Six Questions With Bianca Pitzorno

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 The Littlest Witch illustrated by Mark Beech

The Littlest Witch illustrated by Mark Beech

Bianca Pitzorno talks to us about the writing process of her two books The Littlest Witch and Lavinia and the Magic Ring.

Your books have been translated into many languages and have been published all over the world. How do you feel when you see your stories written in a different language?

When my books are translated into a language that I don’t know, my first reaction is a feeling of curiosity intertwined with a bit of mistrust. For a writer, it’s the words that are the most important part of the writing process, the words through which she or he is able to tell the story. Words come even before the plot, characters, dialogues and setting. To see one’s words being changed always brings a slight feeling of bewilderment. But to discover that the text has been most faithfully translated provides a sense of relief. There is also a certain feeling of satisfaction in knowing that the number of readers is growing.

Many of my books have been translated into languages that are completely unknown to me: Chinese, Japanese, Turkish and even Thai. Of all my books, Lavinia and the Magic Ring has been translated into the most languages. Every time I see my books printed in a language that uses a different script from ours, such as one you must read vertically, or maybe from right to left, I feel a deep sense of wonder. I know very well that a different language often equals to a different culture and different ways of living, and I always I ask myself what my new readers will think of my story. I absolutely love reading books from countries that have a language different to my own – it’s through translated books that I am able to discover new worlds and that gives me happiness.    

 

Where did you get your inspiration for the characters of The Littlest Witch?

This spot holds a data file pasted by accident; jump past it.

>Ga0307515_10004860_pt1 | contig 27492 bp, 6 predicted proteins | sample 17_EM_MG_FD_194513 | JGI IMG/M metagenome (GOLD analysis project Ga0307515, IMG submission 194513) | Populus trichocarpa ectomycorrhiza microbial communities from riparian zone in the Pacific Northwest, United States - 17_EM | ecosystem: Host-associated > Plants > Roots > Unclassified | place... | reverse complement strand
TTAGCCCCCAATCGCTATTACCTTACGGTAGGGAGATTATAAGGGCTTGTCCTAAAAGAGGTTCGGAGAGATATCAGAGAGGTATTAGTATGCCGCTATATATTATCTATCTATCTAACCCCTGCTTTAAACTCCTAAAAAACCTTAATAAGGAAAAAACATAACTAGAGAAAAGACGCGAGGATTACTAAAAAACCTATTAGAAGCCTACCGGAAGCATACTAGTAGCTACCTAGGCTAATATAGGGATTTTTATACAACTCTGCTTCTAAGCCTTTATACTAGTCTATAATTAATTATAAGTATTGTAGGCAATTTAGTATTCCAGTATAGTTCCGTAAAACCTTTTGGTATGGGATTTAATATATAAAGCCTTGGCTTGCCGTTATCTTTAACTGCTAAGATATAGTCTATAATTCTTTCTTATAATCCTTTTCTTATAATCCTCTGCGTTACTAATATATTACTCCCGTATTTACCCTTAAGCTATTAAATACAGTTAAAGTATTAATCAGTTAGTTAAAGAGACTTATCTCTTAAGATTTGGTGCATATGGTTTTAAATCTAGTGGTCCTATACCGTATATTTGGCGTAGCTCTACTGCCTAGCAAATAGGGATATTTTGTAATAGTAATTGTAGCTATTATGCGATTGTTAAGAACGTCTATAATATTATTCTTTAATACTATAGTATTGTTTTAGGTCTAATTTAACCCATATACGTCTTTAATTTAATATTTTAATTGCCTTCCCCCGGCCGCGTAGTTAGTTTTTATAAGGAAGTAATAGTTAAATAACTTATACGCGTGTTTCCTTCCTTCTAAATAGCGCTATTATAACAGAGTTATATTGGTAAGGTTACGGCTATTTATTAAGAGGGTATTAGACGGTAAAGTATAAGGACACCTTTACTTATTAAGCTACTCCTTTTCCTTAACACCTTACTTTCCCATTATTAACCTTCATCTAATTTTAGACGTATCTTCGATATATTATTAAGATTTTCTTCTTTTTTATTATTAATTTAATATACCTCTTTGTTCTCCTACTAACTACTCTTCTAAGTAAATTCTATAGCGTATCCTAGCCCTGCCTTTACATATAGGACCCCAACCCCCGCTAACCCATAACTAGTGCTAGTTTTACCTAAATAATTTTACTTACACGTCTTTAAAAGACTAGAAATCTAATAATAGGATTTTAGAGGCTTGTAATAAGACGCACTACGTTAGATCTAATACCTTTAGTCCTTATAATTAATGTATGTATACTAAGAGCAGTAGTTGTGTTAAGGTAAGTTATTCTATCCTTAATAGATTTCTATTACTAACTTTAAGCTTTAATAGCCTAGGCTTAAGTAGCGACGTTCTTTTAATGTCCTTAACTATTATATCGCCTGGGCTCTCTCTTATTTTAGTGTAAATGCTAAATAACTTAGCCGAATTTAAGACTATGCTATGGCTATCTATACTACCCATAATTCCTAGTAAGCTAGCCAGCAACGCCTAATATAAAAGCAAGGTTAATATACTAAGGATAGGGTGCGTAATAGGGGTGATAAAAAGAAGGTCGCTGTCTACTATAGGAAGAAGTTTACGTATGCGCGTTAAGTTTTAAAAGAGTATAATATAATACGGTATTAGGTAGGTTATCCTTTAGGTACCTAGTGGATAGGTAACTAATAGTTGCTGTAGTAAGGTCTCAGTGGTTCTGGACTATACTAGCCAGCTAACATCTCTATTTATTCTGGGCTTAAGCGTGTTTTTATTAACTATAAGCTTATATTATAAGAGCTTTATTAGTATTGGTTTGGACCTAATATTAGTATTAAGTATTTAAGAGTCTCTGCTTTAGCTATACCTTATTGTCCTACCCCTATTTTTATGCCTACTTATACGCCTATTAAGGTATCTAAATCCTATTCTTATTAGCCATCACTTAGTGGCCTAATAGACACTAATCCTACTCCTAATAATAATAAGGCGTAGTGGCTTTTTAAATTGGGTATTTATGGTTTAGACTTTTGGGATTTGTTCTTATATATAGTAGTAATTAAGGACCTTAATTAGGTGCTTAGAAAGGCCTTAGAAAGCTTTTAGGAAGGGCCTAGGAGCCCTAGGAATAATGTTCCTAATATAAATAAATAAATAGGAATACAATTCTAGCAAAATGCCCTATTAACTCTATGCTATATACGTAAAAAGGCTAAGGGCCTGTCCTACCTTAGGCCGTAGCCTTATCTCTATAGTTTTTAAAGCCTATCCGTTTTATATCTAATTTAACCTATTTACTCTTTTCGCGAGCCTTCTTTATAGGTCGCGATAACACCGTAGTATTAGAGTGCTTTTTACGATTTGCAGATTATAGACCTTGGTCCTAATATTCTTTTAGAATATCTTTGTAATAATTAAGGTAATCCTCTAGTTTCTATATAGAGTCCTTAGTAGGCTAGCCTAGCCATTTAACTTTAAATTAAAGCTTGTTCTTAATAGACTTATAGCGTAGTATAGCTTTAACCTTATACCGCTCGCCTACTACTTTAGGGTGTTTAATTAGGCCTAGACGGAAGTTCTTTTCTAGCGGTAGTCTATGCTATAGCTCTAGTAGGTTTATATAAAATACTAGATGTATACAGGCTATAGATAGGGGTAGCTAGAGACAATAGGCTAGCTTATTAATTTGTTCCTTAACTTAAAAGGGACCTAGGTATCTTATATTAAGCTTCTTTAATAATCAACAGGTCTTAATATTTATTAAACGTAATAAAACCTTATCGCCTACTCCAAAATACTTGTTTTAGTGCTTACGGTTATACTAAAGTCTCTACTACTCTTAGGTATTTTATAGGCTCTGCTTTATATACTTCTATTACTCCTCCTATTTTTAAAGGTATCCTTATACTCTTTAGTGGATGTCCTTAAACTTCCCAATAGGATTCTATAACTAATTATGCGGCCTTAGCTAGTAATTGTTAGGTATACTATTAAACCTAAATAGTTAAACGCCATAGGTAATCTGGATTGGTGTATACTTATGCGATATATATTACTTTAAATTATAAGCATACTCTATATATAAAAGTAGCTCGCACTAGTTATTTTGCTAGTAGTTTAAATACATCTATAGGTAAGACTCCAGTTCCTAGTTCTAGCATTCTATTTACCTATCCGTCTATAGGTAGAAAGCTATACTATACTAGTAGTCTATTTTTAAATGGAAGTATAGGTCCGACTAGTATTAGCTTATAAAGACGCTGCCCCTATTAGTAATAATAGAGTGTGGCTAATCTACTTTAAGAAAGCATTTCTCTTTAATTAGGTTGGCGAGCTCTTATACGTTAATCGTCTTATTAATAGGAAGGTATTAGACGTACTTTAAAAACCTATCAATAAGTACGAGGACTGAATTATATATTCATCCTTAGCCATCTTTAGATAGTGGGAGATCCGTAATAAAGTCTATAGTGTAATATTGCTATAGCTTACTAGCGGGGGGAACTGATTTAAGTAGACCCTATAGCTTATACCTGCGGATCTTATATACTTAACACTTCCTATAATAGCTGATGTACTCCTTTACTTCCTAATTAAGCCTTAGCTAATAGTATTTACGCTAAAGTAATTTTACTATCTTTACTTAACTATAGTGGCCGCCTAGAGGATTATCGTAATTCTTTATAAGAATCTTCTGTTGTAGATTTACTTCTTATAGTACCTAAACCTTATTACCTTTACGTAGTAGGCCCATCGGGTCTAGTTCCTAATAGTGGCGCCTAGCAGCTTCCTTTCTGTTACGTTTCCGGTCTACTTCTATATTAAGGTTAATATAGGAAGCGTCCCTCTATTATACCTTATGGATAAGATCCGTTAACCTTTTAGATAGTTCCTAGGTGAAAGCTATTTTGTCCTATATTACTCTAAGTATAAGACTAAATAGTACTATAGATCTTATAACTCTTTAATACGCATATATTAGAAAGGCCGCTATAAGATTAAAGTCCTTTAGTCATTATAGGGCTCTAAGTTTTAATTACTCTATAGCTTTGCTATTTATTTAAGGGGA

While I was researching to write the biography of Sardinia’s heroine Eleonora d’Arborea – a medieval princess - I stumbled upon a terrible book, Il Malleus Maleficarum. This was the manual used by the 13th century inquisition to interrogate those poor women who were accused of witchcraft. In this book are listed all the ‘signs’ for inquisitors to recognise a witch – even when the woman denied it. In order to force women to confess witchcraft, the book recommended to use very violent means, real tortures. Even my hero Eleonora had inserted a few laws against ‘witches’ in her law codex called ‘Carta de Logu’. In the same years I was writing the biography of Eleonora d’Arborea, I also published a short novel called Portrait of a Witch, which told the story of the martyrdom of a poor peasant girl who, as witch, was blamed for the plague of 1600. My editors repeatedly asked me to write a children’s book about witches, but I really didn’t want to write about any of the tortures and cruelties that happened in real life. Therefore, I decided instead to ridicule what the inquisitors did to unmask witches. I took all the typical signs used to recognise a witch – such as red hair, floating on water, flying on brooms, not having a reflection in mirrors, speaking to your servant animal. I decided to place such traits on a modern-day baby girl, who belongs to a contemporary family averse to superstition. Everyone in her family can see these signs, but they decide to ignore them completely so that Sibylla would be able to live a quiet and happy life - even with all her special traits… This is only if she didn’t meet Alfonso, a witch hunter who is ignorant, rude, superstitious and greedy for money. It’s always through obstacles like the ones I mention; through ‘knots’ that tangle up our everyday lives, that stories are born – at least, according to Aristotle.